Supreme Court

In a 5-4 vote, the Supreme Court of the United States (SCOTUS ) ruled today that law enforcement must obtain a search warrant before obtaining and accessing cell phone location information from mobile carriers and other entities.

SCOTUS justices ruled that a phone's location data, even if stored on a third-party service, deserves the same level of privacy protections under the Fourth Amendment as data stored on the device itself.

Police have always needed a warrant to access data stored on a device, hence the Supreme Court ruled that one is also needed to access location data stored by mobile carriers and similar companies.

Cell phone location data achieves "near perfect surveillance"

"While individuals regularly leave their vehicles, they compulsively carry cell phones with them all the time," wrote SCOTUS Chief Justice John Roberts in the court's decision.

"Accordingly, when the Government tracks the location of a cell phone it achieves near perfect surveillance-------, as if it had attached an ankle monitor to the phone's user. Moreover, the retrospective quality of the data here gives police access to a category of information otherwise unknowable.

"Because location information is continually logged for all of the 400 million devices in the United States—not just those belonging to persons who might happen to come under investigation— this newfound tracking capacity runs against everyone," Chief Justice Roberts said.

As such, SCOTUS justices ruled that there's a need to limit the tracking of all cell phone location, and restrict access to such data only if law enforcement can obtain a warrant from a US judge after producing evidence of probable cause.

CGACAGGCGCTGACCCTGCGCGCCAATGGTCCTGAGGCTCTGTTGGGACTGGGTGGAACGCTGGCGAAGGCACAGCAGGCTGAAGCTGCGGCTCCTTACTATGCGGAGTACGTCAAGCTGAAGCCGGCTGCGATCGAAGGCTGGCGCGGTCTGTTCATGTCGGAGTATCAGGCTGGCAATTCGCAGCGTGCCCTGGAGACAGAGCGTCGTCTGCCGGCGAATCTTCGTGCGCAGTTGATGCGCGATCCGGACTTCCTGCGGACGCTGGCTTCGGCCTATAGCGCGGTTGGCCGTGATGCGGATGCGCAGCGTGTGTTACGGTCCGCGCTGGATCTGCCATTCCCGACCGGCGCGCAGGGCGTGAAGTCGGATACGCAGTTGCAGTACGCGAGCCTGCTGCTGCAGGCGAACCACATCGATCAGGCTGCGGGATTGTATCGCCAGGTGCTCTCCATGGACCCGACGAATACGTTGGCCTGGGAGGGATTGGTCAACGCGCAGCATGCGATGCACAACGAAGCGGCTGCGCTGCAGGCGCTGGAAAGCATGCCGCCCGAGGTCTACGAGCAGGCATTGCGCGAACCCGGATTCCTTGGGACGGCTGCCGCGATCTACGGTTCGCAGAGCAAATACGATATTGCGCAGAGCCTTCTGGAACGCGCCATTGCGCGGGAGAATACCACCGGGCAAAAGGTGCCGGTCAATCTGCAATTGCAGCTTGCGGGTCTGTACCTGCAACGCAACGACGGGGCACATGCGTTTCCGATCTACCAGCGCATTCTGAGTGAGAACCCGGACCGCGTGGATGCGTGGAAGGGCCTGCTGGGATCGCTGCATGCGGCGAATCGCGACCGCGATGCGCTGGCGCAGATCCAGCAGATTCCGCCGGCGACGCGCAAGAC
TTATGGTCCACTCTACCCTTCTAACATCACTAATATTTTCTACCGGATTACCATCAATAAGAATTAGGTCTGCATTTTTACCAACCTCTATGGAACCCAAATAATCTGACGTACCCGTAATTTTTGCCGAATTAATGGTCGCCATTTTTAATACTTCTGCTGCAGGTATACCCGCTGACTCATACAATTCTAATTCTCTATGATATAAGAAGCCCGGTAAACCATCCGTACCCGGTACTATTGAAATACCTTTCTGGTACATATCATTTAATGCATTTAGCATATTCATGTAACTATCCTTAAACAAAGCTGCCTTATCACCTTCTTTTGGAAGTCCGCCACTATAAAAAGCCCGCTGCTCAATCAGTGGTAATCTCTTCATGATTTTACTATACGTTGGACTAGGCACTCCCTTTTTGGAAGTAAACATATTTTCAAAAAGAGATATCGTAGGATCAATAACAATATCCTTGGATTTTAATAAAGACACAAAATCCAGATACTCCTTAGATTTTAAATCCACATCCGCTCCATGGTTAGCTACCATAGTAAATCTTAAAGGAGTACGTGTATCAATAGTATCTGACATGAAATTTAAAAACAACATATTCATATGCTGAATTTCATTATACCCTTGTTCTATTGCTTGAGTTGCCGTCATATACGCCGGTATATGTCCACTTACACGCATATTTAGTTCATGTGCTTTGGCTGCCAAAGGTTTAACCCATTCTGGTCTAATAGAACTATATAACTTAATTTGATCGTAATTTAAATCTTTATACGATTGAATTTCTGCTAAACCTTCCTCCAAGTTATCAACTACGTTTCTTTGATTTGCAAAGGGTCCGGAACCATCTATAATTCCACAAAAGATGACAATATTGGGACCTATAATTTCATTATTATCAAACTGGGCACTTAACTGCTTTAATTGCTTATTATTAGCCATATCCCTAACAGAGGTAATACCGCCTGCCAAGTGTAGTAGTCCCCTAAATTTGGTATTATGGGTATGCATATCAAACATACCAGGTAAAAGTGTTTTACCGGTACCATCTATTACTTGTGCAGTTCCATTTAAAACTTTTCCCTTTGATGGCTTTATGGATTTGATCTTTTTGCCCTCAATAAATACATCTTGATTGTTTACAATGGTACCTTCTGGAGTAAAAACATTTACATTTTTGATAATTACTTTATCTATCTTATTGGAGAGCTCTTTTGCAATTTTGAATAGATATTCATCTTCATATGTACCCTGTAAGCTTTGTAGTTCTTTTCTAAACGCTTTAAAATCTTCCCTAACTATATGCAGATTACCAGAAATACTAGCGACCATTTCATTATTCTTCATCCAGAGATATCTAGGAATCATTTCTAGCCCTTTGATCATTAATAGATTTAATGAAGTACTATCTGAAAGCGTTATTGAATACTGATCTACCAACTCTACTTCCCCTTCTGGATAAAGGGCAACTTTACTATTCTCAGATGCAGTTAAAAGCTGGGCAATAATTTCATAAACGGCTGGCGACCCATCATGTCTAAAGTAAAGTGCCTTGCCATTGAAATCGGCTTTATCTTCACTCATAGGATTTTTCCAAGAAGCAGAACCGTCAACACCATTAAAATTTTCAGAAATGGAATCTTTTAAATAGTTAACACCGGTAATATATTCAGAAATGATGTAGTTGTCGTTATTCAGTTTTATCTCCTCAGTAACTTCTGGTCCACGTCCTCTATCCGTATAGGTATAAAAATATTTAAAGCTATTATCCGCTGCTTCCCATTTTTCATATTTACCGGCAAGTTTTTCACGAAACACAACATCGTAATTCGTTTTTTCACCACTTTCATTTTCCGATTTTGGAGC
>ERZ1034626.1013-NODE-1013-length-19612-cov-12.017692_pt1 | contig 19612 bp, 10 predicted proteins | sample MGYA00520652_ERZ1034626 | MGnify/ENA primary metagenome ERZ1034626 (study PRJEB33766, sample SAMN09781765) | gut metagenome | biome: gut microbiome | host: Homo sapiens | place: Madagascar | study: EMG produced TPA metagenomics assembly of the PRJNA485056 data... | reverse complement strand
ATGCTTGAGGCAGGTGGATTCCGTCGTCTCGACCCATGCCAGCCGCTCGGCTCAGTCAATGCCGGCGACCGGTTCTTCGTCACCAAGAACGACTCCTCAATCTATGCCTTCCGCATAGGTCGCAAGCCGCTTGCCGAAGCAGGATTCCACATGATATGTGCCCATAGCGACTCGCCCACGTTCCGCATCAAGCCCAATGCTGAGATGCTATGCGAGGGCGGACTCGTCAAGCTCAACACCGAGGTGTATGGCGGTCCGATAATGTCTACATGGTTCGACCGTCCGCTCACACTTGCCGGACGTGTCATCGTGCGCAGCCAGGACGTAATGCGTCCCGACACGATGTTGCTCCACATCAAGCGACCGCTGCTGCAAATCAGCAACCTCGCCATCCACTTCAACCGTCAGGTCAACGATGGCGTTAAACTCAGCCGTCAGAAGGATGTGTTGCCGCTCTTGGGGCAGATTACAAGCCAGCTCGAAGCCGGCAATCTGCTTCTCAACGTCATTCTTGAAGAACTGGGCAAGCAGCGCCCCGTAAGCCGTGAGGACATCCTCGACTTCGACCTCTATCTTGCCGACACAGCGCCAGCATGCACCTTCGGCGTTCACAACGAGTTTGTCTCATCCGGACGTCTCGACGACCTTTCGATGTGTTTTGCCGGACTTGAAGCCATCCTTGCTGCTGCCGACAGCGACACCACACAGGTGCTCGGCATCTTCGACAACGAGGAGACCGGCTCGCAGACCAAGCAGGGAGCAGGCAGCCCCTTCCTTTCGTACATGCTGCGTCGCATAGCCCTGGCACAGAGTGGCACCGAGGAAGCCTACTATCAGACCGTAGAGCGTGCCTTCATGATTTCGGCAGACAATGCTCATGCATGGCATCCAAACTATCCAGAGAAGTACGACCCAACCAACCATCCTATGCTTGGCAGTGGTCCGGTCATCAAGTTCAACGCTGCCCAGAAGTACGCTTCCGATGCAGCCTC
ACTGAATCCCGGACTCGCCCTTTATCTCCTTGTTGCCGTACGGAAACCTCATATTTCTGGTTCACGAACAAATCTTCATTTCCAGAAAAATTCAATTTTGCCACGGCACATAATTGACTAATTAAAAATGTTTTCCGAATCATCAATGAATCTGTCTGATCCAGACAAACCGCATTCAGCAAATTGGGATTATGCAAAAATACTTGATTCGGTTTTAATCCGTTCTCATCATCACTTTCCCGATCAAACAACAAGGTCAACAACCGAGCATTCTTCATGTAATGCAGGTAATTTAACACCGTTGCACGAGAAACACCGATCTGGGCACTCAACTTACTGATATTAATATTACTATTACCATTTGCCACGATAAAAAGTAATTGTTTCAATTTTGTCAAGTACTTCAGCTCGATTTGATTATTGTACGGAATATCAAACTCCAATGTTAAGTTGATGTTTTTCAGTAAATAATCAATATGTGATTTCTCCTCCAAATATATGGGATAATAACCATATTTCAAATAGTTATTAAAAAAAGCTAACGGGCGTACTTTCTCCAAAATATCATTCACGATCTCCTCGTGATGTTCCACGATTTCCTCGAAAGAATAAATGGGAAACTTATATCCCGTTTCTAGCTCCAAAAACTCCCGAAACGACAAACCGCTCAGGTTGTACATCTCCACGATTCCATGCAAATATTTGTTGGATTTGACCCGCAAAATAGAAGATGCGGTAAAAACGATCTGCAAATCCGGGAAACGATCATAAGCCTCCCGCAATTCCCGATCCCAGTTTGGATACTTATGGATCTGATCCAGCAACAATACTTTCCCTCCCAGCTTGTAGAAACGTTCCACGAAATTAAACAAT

Chief Justice Roberts clarified that a warrant can be waived in extreme scenarios, such as when authorities are dealing with emergencies of life and death, or when handling national security matters.

The Carpenter v. US case

The ruling came in the Carpenter v. US case filed in 2011. Back then, the FBI arrested members of a gang who committed armed robberies at several RadioShack and T-Mobile stores.

While under questioning, gang members revealed they worked under the leadership of Timothy Carpenter. Police obtained a court order for Carpenter's cell phone location information, which put him near the robberies.

Carpenter received more than 100 years in prison, but he would have walked free if police did not have his cell phone's location data.

Carpenter fought his case by arguing that a court order should not have been enough to obtain access to his mobile's location data, and a search warrant should have been obtained instead, which needed the FBI to present more extensive evidence in front of a judge that he had committed a crime.

Today's Supreme Court ruling is one of great importance, but not solely for privacy rights advocates. The Supreme Court's decision also breaks a well-established train of thought that argues the user loses his right to privacy when he allows his data to be stored with a third-party.

Several US government officials and many privacy advocacy groups have praised the SCOTUS decision.

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